RogerF

John Taylor RIP

46 posts in this topic

His is various collaborations with John Surman were a standout as well.

Yes, one of the most exciting jazz performances I ever saw (and heard) was the 'Four Johns' quartet in the early noughties at Cheltenham - Taylor, Surman, Marshall and honourary John, Chris Laurence. One of those rare occasions when I was just bubbling over with excitement and could hardly keep to my seat. 

 

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I first heard this one a few months ago, I really like it. Magic.

John Taylor - Rosslyn

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So sad, he was a remarkable player whether on his own, in a trio or in a larger group.  I hadn't seem him live for a number of years but the concerts I did see were very memorable indeed.

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I was saddened even more to read the Guildhall's concert programme for September to December this year which arrived yesterday. It advertised a concert due for November with the Big Band and guest John Taylor. But the booklet was printed prior to JT's untimely passing. It reminds me of just how premature and unexpected was this sad event. There's a brief explanation here on the Guildhall website here:

Guildhall Big Band with John Taylor

p.s. Accurately, the advert describes him as "Jazz legend" - he was and will remain so. His debut album "Pause and Think Again" is being reissued in a 3 box set including albums by Mike Osborne and Howard Riley, celebrating the short-lived British jazz Turtle label. It is being remastered with sleeve notes by Colin "Bathed in Lightning" Harper.

Turtle box set info

Edited by RogerF

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Thanks for the heads-up, Roger... that Turtle boxset sounds good. Although I already own the three albums on CD I'll probably get it for the remastered sound and the 56 page booklet. This is top drawer British jazz from the 1970s

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Thanks for the heads-up, Roger... that Turtle boxset sounds good. Although I already own the three albums on CD I'll probably get it for the remastered sound and the 56 page booklet. This is top drawer British jazz from the 1970s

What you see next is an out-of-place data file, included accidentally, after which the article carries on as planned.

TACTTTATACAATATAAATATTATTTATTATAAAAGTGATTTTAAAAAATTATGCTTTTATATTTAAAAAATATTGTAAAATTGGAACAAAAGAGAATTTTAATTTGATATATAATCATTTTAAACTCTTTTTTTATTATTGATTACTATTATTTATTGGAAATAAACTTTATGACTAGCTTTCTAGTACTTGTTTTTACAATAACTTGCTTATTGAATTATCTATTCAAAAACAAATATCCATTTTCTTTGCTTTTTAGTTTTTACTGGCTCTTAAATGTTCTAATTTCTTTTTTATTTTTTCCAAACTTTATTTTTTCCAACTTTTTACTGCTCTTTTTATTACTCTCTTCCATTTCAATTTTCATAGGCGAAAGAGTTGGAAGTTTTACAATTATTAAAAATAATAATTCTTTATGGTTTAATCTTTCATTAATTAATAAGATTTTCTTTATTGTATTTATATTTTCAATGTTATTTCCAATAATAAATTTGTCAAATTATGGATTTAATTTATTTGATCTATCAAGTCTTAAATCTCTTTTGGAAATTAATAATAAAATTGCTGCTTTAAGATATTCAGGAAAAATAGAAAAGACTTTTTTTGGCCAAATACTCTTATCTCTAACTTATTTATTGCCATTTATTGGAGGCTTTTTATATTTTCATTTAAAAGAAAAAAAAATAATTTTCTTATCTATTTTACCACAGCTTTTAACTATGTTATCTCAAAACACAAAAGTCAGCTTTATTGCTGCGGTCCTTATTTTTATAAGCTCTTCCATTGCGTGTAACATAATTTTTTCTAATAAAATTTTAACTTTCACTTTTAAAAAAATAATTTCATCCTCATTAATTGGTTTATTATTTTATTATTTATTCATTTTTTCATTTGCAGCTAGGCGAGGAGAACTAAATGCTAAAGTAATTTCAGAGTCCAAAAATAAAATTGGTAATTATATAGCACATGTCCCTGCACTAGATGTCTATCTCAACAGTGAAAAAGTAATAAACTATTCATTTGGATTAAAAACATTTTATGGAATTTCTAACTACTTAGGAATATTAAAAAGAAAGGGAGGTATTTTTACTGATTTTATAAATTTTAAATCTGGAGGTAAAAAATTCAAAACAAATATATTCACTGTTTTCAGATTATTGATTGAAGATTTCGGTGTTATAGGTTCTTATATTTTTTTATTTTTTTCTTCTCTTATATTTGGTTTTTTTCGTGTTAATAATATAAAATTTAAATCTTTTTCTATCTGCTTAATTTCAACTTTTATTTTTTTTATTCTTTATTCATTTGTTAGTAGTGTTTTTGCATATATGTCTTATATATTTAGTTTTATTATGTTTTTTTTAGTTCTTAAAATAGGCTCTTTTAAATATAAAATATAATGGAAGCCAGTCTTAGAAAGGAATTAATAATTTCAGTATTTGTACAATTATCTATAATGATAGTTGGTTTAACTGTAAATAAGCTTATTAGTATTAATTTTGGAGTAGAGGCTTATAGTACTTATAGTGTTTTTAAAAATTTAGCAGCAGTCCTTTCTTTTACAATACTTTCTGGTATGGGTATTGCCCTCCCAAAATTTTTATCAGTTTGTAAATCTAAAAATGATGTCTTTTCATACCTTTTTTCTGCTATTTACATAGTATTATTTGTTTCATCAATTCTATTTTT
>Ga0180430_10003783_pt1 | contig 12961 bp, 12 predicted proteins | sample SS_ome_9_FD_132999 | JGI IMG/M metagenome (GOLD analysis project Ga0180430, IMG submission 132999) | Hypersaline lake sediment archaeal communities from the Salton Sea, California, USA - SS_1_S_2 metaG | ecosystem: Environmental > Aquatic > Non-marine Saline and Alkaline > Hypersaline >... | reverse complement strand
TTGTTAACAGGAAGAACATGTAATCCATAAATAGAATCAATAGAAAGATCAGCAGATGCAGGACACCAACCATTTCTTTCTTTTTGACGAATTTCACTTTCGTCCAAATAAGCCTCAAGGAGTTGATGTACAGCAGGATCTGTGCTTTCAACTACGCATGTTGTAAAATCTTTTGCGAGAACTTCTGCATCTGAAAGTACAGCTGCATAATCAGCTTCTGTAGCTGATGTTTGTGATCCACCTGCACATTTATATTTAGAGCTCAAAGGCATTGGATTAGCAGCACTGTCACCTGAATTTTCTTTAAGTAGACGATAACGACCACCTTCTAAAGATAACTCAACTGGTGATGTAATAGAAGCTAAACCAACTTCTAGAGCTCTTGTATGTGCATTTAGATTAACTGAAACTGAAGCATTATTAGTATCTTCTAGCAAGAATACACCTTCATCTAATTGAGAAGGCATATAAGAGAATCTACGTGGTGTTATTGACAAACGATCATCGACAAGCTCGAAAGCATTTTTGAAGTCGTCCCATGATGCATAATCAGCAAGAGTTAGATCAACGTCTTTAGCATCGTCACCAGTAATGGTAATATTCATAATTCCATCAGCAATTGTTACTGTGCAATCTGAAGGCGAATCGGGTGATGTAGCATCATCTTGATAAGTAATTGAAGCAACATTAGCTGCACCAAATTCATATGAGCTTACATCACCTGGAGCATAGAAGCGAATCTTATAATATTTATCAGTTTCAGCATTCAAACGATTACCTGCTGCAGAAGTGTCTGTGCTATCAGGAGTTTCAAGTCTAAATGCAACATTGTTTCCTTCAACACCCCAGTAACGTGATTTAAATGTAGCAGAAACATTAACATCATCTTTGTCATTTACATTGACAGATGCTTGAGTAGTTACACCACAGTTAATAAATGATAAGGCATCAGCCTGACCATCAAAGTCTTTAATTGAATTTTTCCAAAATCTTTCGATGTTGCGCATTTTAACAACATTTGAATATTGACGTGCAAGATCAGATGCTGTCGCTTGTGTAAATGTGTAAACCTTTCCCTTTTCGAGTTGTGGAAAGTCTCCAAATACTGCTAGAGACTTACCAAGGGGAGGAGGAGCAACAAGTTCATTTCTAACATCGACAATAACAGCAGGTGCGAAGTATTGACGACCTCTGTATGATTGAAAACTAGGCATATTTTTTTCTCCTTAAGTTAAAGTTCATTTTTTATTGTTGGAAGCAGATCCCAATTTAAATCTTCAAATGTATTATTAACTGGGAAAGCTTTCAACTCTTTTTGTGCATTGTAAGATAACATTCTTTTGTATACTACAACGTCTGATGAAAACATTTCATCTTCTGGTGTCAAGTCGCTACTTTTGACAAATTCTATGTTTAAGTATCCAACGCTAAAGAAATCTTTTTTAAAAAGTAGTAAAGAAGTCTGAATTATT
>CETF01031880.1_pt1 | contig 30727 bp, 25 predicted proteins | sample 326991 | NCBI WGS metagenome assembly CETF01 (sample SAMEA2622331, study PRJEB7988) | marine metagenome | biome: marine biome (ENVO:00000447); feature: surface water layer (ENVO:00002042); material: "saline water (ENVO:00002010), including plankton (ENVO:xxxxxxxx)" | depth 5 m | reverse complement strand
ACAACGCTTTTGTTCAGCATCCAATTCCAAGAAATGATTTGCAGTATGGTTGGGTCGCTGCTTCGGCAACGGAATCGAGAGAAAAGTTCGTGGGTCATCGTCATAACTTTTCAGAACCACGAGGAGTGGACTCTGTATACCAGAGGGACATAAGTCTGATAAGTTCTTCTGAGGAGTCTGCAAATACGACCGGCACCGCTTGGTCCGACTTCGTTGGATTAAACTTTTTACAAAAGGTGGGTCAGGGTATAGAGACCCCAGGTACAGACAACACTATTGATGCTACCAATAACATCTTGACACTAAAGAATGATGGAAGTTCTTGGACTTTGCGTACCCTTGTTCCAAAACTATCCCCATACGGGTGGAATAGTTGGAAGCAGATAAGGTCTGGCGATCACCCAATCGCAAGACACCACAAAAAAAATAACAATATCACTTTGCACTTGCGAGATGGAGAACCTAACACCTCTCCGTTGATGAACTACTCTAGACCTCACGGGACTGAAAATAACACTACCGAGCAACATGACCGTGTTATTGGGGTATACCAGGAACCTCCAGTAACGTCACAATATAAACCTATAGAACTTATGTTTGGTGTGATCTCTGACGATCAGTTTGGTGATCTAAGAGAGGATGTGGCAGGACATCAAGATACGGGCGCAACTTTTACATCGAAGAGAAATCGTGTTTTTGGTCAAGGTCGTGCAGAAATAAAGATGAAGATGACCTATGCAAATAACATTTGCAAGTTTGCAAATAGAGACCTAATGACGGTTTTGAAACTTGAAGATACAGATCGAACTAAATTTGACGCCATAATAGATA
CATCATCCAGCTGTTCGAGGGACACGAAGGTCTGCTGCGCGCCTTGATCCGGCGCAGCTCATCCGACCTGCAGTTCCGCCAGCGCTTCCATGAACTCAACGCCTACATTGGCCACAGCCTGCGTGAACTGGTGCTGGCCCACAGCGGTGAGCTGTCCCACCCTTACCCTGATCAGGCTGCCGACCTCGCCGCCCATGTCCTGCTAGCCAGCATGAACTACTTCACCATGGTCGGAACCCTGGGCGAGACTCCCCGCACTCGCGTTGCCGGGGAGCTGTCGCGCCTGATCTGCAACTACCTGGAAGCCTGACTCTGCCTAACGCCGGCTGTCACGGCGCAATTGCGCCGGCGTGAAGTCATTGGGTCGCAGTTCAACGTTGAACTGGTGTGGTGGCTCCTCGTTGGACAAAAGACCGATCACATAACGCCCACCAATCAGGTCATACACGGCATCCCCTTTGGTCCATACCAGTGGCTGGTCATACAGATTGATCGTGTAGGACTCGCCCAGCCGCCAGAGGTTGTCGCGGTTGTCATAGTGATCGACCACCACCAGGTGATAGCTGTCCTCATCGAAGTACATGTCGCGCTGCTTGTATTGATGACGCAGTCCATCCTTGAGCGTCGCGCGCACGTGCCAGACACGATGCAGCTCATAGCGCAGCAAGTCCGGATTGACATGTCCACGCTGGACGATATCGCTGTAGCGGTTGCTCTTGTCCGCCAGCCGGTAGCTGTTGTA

What I found interesting was that on the FMR (unofficial) reissue of Pause and Think Again they got the order of tracks 1 and 3 wrong. This (Cherry Red) release is the first official one on CD and J.T. was interviewed for the sleeve notes.

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Very sad to see that Jazzwise this month had several mentions of upcoming gigs for JT and also the feature on his recent duet album with Richard Fairhurst.

The Turtle box set will be a 'must have', especially so with the booklet to document it all. I have two of them on vinyl, never picked up the FMRs.

Edited by sidewinder

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I have all the FMR CDs of the Turtle albums; had no idea they were bootlegs!?

I'll definitely pick up this box for the book and hopefully better mastering as the FMR CDs sound okay but not great.

Had a chance once to buy a nice copy of the John Taylor LP on Turtle but at the time wasn't feeling the $300 price tag too well...

 

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$300 would be very good price for a good copy of that LP these days. The cover is an absolute period piece classic !

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I'd never heard Taylor's Pause and Think Again before.  I'm just now listening to one of the tracks via YT.  Wow. Wonderful music.

Thank you for the heads-up. I'm going to order that box.

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'Pause and Think Again' is a great album. One of the best British contemporary jazz albums of that era.